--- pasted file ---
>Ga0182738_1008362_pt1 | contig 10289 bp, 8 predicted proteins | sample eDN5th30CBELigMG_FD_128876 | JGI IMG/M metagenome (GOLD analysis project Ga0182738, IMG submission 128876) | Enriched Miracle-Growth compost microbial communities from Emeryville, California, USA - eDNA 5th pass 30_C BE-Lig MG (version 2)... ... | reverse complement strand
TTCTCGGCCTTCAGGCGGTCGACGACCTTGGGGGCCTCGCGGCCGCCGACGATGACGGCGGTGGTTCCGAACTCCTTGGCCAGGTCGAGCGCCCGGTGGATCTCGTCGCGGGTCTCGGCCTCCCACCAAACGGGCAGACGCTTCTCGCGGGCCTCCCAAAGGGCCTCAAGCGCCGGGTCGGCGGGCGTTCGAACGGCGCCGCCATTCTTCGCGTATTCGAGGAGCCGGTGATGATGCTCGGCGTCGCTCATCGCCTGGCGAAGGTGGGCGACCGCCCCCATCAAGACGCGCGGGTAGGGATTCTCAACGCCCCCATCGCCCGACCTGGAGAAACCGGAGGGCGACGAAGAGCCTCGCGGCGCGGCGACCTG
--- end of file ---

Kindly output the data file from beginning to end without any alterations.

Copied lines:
>Ga0182738_1008362_pt1 | contig 10289 bp, 8 predicted proteins | sample eDN5th30CBELigMG_FD_128876 | JGI IMG/M metagenome (GOLD analysis project Ga0182738, IMG submission 128876) | Enriched Miracle-Growth compost microbial communities from Emeryville, California, USA - eDNA 5th pass 30_C BE-Lig MG (version 2)... ... | reverse complement strand
TTCTCGGCCTTCAGGCGGTCGACGACCTTGGGGGCCTCGCGGCCGCCGACGATGACGGCGGTGGTTCCGAACTCCTTGGCCAGGTCGAGCGCCCGGTGGATCTCGTCGCGGGTCTCGGCCTCCCACCAAACGGGCAGACGCTTCTCGCGGGCCTCCCAAAGGGCCTCAAGCGCCGGGTCGGCGGGCGTTCGAACGGCGCCGCCATTCTTCGCGTATTCGAGGAGCCGGTGATGATGCTCGGCGTCGCTCATCGCCTGGCGAAGGTGGGCGACCGCCCCCATCAAGACGCGCGGGTAGGGATTCTCAACGCCCCCATCGCCCGACCTGGAGAAACCGGAGGGCGACGAAGAGCCTCGCGGCGCGGCGACCTG